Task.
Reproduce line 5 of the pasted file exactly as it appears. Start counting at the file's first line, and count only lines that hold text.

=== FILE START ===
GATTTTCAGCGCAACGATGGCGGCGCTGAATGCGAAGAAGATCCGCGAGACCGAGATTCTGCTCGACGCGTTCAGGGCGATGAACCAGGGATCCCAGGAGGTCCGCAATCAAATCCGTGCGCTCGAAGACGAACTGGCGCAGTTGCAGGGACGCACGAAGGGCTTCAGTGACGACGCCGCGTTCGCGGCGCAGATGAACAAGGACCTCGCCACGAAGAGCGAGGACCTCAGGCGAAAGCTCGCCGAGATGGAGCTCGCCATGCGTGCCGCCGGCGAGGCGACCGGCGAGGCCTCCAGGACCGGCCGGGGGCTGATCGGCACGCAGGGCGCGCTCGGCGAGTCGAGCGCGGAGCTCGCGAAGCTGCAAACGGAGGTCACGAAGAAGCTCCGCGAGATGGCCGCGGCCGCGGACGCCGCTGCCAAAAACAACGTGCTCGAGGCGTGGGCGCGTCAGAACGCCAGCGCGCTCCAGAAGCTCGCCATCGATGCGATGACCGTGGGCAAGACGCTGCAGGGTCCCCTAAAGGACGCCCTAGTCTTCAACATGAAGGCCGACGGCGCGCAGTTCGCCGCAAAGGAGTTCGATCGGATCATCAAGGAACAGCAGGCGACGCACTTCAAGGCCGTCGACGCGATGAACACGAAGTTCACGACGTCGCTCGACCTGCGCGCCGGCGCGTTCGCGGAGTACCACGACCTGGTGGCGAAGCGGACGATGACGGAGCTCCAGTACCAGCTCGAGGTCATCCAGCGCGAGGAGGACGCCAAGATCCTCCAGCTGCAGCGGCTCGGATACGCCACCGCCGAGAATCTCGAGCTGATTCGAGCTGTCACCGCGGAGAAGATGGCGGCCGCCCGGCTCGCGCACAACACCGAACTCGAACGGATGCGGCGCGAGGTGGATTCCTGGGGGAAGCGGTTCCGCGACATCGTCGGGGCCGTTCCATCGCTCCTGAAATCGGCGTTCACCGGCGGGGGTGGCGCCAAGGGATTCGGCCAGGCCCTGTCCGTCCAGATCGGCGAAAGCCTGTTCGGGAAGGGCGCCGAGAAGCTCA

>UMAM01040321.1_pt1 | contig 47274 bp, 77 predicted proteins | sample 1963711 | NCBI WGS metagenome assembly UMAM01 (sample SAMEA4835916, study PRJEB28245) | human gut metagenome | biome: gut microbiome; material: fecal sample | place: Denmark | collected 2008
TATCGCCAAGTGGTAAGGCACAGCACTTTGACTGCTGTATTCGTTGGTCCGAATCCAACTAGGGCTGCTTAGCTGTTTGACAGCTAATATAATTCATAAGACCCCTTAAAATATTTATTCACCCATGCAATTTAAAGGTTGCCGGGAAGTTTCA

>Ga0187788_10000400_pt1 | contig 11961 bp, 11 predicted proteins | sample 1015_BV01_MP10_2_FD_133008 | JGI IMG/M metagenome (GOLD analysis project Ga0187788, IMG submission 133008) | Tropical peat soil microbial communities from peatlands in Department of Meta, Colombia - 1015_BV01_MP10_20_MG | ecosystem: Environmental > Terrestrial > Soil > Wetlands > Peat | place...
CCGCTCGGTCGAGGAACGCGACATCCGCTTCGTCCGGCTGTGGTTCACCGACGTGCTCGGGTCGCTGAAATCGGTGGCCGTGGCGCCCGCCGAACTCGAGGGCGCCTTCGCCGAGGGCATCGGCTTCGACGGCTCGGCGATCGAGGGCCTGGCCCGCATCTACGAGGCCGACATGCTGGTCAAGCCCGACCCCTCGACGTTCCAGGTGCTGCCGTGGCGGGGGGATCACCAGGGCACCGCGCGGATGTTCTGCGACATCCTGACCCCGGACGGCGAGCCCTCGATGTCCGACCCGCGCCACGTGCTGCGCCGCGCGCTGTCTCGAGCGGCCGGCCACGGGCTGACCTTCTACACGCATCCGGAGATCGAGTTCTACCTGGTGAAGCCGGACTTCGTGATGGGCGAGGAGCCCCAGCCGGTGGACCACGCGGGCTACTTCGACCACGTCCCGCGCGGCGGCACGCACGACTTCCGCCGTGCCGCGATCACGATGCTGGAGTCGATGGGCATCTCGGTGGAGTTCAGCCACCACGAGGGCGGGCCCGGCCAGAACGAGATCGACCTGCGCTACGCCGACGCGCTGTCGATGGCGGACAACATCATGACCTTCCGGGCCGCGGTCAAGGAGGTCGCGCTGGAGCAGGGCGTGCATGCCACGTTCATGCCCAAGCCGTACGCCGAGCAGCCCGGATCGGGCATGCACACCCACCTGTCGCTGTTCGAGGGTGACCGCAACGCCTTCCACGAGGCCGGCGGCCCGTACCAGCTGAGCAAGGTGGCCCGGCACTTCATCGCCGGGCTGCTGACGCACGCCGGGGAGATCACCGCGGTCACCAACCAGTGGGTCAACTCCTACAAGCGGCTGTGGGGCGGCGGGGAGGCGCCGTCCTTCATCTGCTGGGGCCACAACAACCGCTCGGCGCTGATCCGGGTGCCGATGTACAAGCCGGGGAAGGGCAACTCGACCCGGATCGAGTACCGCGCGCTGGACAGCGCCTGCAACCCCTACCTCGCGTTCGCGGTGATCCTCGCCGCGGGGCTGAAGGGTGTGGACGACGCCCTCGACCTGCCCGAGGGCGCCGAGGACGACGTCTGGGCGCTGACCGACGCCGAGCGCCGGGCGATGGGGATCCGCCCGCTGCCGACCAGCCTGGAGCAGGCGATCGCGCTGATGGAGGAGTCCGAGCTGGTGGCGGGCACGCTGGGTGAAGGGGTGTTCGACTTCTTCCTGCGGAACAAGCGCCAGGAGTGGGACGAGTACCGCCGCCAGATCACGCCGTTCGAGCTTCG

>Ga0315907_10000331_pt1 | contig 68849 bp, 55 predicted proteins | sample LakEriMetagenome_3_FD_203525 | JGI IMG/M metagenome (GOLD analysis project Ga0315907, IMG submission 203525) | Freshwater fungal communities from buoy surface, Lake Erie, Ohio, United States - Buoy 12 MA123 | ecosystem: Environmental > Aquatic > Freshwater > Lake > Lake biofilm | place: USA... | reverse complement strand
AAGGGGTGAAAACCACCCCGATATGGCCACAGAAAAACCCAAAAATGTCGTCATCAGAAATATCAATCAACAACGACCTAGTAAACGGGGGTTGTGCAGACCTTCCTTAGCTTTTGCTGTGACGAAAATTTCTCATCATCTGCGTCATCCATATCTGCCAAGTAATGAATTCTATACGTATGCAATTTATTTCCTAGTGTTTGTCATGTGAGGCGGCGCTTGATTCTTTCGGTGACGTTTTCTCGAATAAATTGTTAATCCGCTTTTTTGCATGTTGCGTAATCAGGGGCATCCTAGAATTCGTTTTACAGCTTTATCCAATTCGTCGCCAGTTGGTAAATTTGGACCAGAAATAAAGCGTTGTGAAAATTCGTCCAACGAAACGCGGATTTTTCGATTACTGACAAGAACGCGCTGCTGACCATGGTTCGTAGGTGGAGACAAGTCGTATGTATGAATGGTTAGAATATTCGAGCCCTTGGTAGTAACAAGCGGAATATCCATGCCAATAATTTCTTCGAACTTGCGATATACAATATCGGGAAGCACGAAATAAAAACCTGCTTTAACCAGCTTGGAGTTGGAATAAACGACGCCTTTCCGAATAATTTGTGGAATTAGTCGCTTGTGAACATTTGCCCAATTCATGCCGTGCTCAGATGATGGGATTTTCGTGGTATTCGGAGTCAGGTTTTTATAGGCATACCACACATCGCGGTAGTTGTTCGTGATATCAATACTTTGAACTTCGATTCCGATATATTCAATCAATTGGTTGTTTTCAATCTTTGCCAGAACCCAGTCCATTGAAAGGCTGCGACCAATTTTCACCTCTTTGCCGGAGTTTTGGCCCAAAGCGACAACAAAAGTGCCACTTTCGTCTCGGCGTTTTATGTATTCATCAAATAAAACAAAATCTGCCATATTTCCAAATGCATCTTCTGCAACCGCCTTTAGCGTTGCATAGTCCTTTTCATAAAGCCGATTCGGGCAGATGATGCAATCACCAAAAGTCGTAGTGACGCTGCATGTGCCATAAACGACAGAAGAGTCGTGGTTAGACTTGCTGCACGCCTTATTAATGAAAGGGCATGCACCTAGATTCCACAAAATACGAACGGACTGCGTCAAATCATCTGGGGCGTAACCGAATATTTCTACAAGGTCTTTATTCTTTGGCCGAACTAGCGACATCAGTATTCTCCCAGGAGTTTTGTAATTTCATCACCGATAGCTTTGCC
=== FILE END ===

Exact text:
CCGCTCGGTCGAGGAACGCGACATCCGCTTCGTCCGGCTGTGGTTCACCGACGTGCTCGGGTCGCTGAAATCGGTGGCCGTGGCGCCCGCCGAACTCGAGGGCGCCTTCGCCGAGGGCATCGGCTTCGACGGCTCGGCGATCGAGGGCCTGGCCCGCATCTACGAGGCCGACATGCTGGTCAAGCCCGACCCCTCGACGTTCCAGGTGCTGCCGTGGCGGGGGGATCACCAGGGCACCGCGCGGATGTTCTGCGACATCCTGACCCCGGACGGCGAGCCCTCGATGTCCGACCCGCGCCACGTGCTGCGCCGCGCGCTGTCTCGAGCGGCCGGCCACGGGCTGACCTTCTACACGCATCCGGAGATCGAGTTCTACCTGGTGAAGCCGGACTTCGTGATGGGCGAGGAGCCCCAGCCGGTGGACCACGCGGGCTACTTCGACCACGTCCCGCGCGGCGGCACGCACGACTTCCGCCGTGCCGCGATCACGATGCTGGAGTCGATGGGCATCTCGGTGGAGTTCAGCCACCACGAGGGCGGGCCCGGCCAGAACGAGATCGACCTGCGCTACGCCGACGCGCTGTCGATGGCGGACAACATCATGACCTTCCGGGCCGCGGTCAAGGAGGTCGCGCTGGAGCAGGGCGTGCATGCCACGTTCATGCCCAAGCCGTACGCCGAGCAGCCCGGATCGGGCATGCACACCCACCTGTCGCTGTTCGAGGGTGACCGCAACGCCTTCCACGAGGCCGGCGGCCCGTACCAGCTGAGCAAGGTGGCCCGGCACTTCATCGCCGGGCTGCTGACGCACGCCGGGGAGATCACCGCGGTCACCAACCAGTGGGTCAACTCCTACAAGCGGCTGTGGGGCGGCGGGGAGGCGCCGTCCTTCATCTGCTGGGGCCACAACAACCGCTCGGCGCTGATCCGGGTGCCGATGTACAAGCCGGGGAAGGGCAACTCGACCCGGATCGAGTACCGCGCGCTGGACAGCGCCTGCAACCCCTACCTCGCGTTCGCGGTGATCCTCGCCGCGGGGCTGAAGGGTGTGGACGACGCCCTCGACCTGCCCGAGGGCGCCGAGGACGACGTCTGGGCGCTGACCGACGCCGAGCGCCGGGCGATGGGGATCCGCCCGCTGCCGACCAGCCTGGAGCAGGCGATCGCGCTGATGGAGGAGTCCGAGCTGGTGGCGGGCACGCTGGGTGAAGGGGTGTTCGACTTCTTCCTGCGGAACAAGCGCCAGGAGTGGGACGAGTACCGCCGCCAGATCACGCCGTTCGAGCTTCG